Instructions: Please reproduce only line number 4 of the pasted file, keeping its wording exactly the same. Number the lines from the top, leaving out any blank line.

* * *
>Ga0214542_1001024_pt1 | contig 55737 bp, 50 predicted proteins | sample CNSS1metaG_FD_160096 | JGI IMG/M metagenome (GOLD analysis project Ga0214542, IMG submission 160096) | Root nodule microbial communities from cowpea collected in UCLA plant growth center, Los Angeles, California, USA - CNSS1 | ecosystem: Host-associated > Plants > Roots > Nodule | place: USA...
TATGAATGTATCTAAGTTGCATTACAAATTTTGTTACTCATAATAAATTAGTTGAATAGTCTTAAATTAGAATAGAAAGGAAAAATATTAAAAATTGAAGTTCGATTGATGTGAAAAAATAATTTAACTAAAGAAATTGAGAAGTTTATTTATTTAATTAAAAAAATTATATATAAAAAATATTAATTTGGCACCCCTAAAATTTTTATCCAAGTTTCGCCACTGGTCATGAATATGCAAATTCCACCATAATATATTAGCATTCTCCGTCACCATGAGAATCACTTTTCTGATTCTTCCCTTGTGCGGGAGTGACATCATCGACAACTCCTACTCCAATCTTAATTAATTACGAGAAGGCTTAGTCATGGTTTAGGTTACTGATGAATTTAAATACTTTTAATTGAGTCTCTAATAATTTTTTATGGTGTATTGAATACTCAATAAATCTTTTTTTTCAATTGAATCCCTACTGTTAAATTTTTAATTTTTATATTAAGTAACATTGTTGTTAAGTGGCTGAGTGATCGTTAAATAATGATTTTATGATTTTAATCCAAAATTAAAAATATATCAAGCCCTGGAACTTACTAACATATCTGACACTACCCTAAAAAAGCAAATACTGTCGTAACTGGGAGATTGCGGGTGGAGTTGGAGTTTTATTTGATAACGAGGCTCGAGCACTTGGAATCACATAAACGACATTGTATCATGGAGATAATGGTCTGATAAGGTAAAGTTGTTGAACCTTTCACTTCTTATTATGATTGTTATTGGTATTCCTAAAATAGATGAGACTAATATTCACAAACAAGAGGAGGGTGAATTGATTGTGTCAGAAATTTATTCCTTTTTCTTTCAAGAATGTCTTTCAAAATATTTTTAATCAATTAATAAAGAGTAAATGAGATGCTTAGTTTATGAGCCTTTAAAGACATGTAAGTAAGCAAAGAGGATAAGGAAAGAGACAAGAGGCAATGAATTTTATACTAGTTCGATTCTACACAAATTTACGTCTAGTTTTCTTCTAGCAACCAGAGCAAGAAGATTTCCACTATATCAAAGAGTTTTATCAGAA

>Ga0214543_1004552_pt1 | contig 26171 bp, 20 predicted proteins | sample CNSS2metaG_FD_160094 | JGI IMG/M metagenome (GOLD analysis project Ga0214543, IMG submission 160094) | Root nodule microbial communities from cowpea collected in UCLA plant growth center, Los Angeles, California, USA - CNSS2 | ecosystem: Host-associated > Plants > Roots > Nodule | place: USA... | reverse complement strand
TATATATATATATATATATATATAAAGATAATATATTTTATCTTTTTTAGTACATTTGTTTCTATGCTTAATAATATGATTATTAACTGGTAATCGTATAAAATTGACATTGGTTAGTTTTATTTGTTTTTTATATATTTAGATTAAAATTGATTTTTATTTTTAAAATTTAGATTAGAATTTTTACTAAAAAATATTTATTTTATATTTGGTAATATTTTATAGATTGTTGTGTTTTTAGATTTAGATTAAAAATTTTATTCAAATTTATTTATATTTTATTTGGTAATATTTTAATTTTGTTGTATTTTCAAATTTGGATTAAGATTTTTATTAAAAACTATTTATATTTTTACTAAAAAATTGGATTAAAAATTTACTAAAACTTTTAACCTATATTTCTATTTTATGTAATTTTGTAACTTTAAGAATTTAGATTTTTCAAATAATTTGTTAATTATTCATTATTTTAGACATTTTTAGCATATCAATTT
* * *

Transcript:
TATATATATATATATATATATATAAAGATAATATATTTTATCTTTTTTAGTACATTTGTTTCTATGCTTAATAATATGATTATTAACTGGTAATCGTATAAAATTGACATTGGTTAGTTTTATTTGTTTTTTATATATTTAGATTAAAATTGATTTTTATTTTTAAAATTTAGATTAGAATTTTTACTAAAAAATATTTATTTTATATTTGGTAATATTTTATAGATTGTTGTGTTTTTAGATTTAGATTAAAAATTTTATTCAAATTTATTTATATTTTATTTGGTAATATTTTAATTTTGTTGTATTTTCAAATTTGGATTAAGATTTTTATTAAAAACTATTTATATTTTTACTAAAAAATTGGATTAAAAATTTACTAAAACTTTTAACCTATATTTCTATTTTATGTAATTTTGTAACTTTAAGAATTTAGATTTTTCAAATAATTTGTTAATTATTCATTATTTTAGACATTTTTAGCATATCAATTT